Tuesday, March 18, 2014
Saturday, March 15, 2014
The Hunger Games: Catching Fire
With a better rating than the first film, Hunger Games: Catching Fire has been praised as an excellent film, which I don't quite understand. The first movie was a tense story of survival under impossible circumstances. The second film repeats most of the elements of the first film while making them seem less scary, but puts greater emphasis on political intrigue and political oppression. The movie frequently lets us know that events are leading up to political revolution, but I feel a little shortchanged when the revolution is delayed for the next movie. There aren't enough new elements in this film to make me want to heap tons of praise on it. However, there is enough of a story to be entertaining.
Rating: * * *
Rating: * * *
Posted by John Coffey at 10:34 PM 0 comments
Snow White and the Seven Dwarfs vs. Sleeping Beauty vs. The Many Adventures of Winnie the Pooh vs. Winnie the Pooh
The 1937 Snow White and the Seven Dwarfs launched Disney into the animated movie business, and this classic is heralded as one of the all time greats. However, the animation is of mixed but mostly good quality and the story is about half filler, with only about half of the filler actually entertaining.
Although most of the backgrounds are very flat looking, the animation is so well done that the audience doesn't notice. Snow White herself has a very simplistic looking face and there is more emphasis on the Seven Dwarfs than there is on her. Disney would not achieve its best movie animation until the 1940 Pinocchio.
Most of the plot happens at the beginning and the end, so the middle half of the movie is all filler dealing with the antics of the Seven Dwarfs. Some of this is too silly to be entertaining, although there is enough charm in the movie to make you love these characters.
There are a couple of very memorable songs, and I am sure everybody knows what they are.
Snow White talks to the Dwarfs like they are children and not adults, and maybe this is intentional because the intended audience was children. In the end she seems to completely abandon her new found friends to ride off with Prince Charming.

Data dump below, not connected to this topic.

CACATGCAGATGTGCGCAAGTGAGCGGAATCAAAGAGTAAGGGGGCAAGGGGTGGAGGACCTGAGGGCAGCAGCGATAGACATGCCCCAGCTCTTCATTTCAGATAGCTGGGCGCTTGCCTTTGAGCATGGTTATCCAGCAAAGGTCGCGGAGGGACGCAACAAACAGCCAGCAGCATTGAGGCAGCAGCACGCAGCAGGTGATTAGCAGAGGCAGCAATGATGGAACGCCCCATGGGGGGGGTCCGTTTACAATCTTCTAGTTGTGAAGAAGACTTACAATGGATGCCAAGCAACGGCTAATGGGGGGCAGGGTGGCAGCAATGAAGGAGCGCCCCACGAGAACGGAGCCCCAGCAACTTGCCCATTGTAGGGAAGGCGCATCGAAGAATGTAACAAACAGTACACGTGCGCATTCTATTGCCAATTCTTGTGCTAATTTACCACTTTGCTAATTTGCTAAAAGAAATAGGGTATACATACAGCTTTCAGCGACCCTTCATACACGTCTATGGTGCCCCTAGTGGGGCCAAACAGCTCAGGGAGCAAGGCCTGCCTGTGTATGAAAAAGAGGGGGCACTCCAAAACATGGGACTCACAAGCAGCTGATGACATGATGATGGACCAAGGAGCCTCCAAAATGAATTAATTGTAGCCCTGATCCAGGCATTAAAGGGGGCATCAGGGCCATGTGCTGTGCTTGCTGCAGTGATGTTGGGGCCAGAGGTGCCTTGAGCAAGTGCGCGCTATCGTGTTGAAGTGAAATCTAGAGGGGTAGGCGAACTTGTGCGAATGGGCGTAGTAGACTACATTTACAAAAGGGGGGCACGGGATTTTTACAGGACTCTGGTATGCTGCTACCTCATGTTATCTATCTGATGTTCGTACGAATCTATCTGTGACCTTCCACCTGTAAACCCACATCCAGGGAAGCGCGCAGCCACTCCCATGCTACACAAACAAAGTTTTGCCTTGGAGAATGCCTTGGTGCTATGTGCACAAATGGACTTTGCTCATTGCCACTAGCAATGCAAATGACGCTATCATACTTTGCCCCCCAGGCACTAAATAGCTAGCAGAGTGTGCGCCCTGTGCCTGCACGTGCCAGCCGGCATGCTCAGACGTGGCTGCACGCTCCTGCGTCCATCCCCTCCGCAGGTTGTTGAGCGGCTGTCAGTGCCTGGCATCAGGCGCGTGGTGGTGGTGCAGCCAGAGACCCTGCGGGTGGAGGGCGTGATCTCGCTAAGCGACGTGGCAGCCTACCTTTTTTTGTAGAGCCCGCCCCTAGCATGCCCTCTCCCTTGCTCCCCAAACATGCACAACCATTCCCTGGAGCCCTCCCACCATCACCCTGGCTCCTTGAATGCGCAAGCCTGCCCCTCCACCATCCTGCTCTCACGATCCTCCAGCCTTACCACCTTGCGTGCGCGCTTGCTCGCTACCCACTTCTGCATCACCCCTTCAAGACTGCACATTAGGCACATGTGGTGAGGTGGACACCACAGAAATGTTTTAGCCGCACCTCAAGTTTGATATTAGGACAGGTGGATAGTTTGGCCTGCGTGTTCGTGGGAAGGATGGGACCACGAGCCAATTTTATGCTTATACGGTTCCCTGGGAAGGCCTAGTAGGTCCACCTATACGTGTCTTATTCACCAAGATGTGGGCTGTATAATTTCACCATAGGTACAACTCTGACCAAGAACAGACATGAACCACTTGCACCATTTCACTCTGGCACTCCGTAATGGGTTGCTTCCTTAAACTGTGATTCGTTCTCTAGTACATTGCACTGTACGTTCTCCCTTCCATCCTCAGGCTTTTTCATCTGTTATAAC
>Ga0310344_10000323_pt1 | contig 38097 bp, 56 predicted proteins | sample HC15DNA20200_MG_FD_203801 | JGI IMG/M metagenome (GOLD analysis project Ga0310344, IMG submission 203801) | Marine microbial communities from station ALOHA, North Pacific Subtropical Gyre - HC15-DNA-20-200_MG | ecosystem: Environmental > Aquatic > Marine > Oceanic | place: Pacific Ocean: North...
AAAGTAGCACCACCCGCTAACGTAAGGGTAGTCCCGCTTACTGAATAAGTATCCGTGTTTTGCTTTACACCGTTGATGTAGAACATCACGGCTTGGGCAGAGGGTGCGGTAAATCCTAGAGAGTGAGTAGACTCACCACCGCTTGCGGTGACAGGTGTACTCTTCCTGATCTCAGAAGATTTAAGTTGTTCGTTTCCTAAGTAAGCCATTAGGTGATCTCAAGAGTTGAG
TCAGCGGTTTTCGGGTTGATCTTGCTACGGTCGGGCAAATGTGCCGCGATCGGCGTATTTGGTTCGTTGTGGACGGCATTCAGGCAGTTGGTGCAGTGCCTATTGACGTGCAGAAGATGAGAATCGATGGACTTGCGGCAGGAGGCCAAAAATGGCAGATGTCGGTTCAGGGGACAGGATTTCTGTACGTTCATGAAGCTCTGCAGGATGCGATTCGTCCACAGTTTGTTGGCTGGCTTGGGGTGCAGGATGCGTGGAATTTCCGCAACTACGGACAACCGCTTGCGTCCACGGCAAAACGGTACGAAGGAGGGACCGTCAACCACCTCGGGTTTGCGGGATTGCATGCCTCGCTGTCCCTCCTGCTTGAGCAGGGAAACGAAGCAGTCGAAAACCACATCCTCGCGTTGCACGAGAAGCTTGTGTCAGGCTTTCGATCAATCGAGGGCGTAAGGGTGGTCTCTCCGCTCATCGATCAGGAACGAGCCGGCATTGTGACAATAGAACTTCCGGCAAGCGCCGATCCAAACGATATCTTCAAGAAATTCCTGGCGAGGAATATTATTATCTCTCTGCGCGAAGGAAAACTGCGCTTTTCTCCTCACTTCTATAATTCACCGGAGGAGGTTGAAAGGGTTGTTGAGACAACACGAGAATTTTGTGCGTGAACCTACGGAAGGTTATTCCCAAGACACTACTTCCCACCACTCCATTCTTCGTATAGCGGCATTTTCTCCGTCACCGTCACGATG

The movie feels a little bit dated: Rating: * * *
The 1959 Sleep Beauty seems to be an example of Disney ripping itself off. The story is too similar to Snow White, although so simplistic that 90% of the movie is filler with eccentric characters that fail to impress. The animation is extremely flat looking. Because animators demanded more money, by 1959 quality animation had become too expensive. The film tried to throw in some classical music, but this is not near as catchy as "Someday my Prince Will Come." Overall, the film is just not very good.
The most interesting part of the movie is the few short minutes at the end when Prince Phillip battles Maleficent who is actually one of the most scary Disney Villains. Disney is making a new movie about Maleficent starring Angelina Jolie.
Rating: * *
The 1977 The Many Adventures of Winnie the Pooh is impressive for both its non-stop charm and its animation. Although in places the animation appears a little flat, most of it looks very good and I was impressed with how the characters are animated within the pages of a book. We see the text within the pages turn. I suspect that this took some meticulous work although if you look closely you will see that many pages of the book have the same text on them.
This movie is broken into several short stories, many of which are available individually on youtube. The first half has the more interesting stories and introduces us to some charming songs which only get vaguely referenced in the second half.
Rating: * * * 1/2
The 2011 shortened title "Winnie the Pooh" is similar to its predecessor in both story and structure. The animation is pretty good, thanks to computers, and the film is charming and funny, but I think that it is a little more silly and lacks some of the charm and clever music of the previous film.
Rating: * * *
Posted by John Coffey at 10:01 PM 0 comments
Wednesday, March 5, 2014
Saturday, March 1, 2014
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